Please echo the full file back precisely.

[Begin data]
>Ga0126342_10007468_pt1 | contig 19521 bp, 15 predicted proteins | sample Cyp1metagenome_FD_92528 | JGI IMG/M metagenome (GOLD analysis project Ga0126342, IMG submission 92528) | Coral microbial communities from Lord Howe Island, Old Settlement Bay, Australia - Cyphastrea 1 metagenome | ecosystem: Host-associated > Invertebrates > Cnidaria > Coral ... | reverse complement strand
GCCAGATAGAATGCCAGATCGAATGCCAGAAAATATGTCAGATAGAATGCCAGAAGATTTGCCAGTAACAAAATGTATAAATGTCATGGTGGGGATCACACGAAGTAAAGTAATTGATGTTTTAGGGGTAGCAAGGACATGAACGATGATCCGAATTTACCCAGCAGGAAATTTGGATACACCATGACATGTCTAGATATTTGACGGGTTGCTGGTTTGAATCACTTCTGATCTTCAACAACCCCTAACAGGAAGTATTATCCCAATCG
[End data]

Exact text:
>Ga0126342_10007468_pt1 | contig 19521 bp, 15 predicted proteins | sample Cyp1metagenome_FD_92528 | JGI IMG/M metagenome (GOLD analysis project Ga0126342, IMG submission 92528) | Coral microbial communities from Lord Howe Island, Old Settlement Bay, Australia - Cyphastrea 1 metagenome | ecosystem: Host-associated > Invertebrates > Cnidaria > Coral ... | reverse complement strand
GCCAGATAGAATGCCAGATCGAATGCCAGAAAATATGTCAGATAGAATGCCAGAAGATTTGCCAGTAACAAAATGTATAAATGTCATGGTGGGGATCACACGAAGTAAAGTAATTGATGTTTTAGGGGTAGCAAGGACATGAACGATGATCCGAATTTACCCAGCAGGAAATTTGGATACACCATGACATGTCTAGATATTTGACGGGTTGCTGGTTTGAATCACTTCTGATCTTCAACAACCCCTAACAGGAAGTATTATCCCAATCG